Whether you’re wondering if you should insulate the old house you’ve owned for years or thinking of buying a fixer-upper, you’ll come across insulation problems. Is it necessary to pay the upfront cost of insulation, even if it’s for an older or historic home?
It’s worth insulating an old house because it’ll help you save on electricity bills down the road. A home without insulation drains the heating and cooling elements of power, making them work overtime. By adding insulation, you’ll prevent your home from leaking air and energy.
This article will cover everything you need to know about the importance of insulating an old home, whether your home likely has insulation, and how to start the insulation process.
Why Insulating an Old House Is Worth It
The main benefit of insulating a home is the financial advantage. While there’s an upfront cost to insulation, the overall cost of maintaining an uninsulated house can be up to 30% higher (source).
Paying for energy can be one of the most expensive bills for a household. Half of an average electric bill is money towards heating and air conditioning a residence. However, without insulation, those costs are even higher.
Warm or hot air is always drawn toward colder areas. For example, if you drive your car with the heat on but leave a window open in the winter, warm air will naturally migrate out of the window and toward the cold. In a home, it does the same thing. If there are cracks, leaks, or uninsulated areas, when your heater is working, the warm air escapes from the home and gets into the cool outside (source).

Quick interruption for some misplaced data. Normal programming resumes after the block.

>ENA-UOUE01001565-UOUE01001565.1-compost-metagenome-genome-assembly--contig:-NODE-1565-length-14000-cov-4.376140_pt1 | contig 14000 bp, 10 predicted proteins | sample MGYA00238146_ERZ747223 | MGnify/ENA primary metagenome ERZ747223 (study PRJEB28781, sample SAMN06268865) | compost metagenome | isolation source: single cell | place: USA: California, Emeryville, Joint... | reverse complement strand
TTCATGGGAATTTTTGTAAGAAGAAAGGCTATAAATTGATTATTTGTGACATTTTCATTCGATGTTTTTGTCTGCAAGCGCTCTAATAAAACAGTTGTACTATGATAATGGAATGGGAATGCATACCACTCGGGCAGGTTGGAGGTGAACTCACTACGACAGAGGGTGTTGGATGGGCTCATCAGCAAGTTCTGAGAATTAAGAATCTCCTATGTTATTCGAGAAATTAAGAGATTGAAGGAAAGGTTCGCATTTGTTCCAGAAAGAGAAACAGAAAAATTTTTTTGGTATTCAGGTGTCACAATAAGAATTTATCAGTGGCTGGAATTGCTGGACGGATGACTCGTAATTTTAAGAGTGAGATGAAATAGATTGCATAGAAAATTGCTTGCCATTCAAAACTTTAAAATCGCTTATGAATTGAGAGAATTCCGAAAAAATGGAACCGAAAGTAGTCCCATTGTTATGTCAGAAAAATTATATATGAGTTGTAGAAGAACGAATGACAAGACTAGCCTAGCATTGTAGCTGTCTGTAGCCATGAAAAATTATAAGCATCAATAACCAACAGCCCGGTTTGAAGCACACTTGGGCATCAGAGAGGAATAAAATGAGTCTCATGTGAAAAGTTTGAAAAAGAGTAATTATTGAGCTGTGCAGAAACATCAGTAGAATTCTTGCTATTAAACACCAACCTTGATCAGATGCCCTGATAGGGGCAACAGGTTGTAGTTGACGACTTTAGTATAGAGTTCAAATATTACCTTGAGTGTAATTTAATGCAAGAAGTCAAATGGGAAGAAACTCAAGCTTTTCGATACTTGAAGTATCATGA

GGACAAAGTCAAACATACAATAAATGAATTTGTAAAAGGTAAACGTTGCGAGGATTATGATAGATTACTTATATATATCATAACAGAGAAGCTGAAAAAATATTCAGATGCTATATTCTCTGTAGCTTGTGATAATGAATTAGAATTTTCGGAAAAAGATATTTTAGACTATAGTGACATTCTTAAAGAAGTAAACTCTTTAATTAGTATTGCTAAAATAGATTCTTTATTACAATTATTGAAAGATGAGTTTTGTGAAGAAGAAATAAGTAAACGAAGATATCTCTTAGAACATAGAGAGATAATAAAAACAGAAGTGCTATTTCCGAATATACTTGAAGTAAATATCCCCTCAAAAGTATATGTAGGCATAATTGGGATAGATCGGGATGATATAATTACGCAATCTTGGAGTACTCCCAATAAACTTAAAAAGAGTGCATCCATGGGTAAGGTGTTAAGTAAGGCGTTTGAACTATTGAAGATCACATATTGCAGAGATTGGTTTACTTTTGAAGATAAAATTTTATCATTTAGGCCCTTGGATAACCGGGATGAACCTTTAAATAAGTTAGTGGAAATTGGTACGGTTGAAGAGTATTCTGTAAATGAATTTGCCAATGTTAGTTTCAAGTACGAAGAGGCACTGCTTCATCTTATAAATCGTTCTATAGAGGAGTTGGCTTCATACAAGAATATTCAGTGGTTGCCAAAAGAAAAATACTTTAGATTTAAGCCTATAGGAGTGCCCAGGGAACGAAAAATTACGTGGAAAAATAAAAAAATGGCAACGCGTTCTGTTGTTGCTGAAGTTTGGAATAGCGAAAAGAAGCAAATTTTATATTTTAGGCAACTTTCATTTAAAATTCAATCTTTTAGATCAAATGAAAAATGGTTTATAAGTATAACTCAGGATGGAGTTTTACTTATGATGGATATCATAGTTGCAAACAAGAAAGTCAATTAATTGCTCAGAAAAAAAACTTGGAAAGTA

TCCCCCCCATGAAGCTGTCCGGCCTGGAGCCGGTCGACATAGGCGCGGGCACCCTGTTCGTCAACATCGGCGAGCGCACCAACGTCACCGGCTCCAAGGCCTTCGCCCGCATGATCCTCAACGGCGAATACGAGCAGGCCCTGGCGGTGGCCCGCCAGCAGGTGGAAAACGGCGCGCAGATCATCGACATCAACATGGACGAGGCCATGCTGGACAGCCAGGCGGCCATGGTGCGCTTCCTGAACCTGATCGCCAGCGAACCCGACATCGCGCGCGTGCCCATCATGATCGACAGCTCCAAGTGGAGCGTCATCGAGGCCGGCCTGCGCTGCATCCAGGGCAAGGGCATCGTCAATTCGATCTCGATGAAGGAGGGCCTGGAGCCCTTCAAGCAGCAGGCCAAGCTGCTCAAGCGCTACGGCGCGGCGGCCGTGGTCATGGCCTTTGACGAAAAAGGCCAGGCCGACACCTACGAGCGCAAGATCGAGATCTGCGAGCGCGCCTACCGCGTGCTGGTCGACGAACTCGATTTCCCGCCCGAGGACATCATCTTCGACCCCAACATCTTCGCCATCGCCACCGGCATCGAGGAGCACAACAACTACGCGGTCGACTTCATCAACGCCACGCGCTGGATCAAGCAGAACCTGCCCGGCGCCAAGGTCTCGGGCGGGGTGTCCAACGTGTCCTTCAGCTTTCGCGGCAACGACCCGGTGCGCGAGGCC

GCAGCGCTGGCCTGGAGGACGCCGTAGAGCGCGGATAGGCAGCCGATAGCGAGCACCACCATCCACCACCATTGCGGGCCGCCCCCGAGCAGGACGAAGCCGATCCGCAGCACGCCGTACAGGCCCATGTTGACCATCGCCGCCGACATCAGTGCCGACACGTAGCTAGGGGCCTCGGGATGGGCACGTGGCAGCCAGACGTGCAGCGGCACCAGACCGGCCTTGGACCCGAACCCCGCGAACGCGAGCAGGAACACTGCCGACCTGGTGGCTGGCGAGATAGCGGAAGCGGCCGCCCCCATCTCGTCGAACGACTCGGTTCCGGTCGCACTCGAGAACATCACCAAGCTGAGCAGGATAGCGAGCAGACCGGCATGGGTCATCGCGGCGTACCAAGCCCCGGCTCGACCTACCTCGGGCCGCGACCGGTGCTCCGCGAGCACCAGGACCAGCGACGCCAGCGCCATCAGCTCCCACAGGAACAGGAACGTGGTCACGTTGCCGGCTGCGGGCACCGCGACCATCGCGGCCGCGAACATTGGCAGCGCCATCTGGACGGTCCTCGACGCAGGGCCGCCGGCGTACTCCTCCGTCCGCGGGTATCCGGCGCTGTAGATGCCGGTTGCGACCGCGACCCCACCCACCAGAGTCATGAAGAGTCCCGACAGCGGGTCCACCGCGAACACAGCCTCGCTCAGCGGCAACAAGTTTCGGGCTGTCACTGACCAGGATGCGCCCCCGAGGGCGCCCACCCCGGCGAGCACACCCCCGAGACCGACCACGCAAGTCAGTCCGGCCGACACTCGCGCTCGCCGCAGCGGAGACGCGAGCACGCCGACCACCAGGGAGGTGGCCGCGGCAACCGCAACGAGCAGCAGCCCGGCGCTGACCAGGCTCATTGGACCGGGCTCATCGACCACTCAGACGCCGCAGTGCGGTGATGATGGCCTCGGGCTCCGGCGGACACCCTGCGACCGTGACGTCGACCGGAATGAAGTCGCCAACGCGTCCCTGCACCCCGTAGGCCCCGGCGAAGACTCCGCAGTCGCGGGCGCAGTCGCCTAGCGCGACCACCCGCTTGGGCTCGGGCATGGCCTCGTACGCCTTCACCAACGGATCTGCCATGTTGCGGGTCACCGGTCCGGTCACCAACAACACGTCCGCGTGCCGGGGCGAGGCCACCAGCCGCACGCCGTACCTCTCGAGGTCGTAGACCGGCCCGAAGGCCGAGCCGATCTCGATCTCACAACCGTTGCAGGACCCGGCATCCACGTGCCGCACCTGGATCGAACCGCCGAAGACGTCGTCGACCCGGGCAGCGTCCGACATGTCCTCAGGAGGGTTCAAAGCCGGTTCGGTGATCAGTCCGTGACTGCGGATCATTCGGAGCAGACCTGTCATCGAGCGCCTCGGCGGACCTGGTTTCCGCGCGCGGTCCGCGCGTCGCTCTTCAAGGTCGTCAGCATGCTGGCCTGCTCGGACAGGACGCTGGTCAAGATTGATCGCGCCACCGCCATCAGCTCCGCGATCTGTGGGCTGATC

When you add insulation, there’s no way for the warm air to leave your home. The insulation prevents air from leaking out, giving it no place to go besides inside to heat your home.
Note: The one critical factor you should consider when determining whether or not to insulate an older home is how long you intend to live it in. If you anticipate staying in the home less than 5 years, the cost of insulating may not be recouped by the savings in energy costs. This will depend largely on the amount of current insulation already in place and the severity of energy leaks throughout the home’s thermal envelope.
Do You Need To Insulate an Older Home?
You need to insulate an older home if you want to lower your electricity bill for years to come. Insulation is essential to protect your wallet and your home’s functionality in the future.
When it comes to insulating an older home, there are some misconceptions about the need, cost, and how best to complete the process. Let’s take a look at the most critical factors in insulating an old home.
What Does Insulation Do?
Insulation keeps heat, material, sound, or electricity from dispersing or moving between areas. The word insulation also refers to the material used to keep things in place or to prevent movement.
In a home, insulation is mainly used to keep hot and cold air from entering or exiting. During the warmer months, insulation keeps cool air inside the home and warm air outside, while in the winter, it protects the hot air made by the furnace from exiting the house.
Are Older Homes Built With Some Insulation?
Older homes were built with some insulation. But old homes were constructed early enough that the residents just changed their clothing to match the weather rather than heating or cooling the house. Modern homes today are more energy-efficient than older homes.
When older or historic homes were made, builders used different materials and methods. Rather than planning on electrical power, those homes may have been designed with wood frames, thick walls, and a stove that provided minimal heat (source).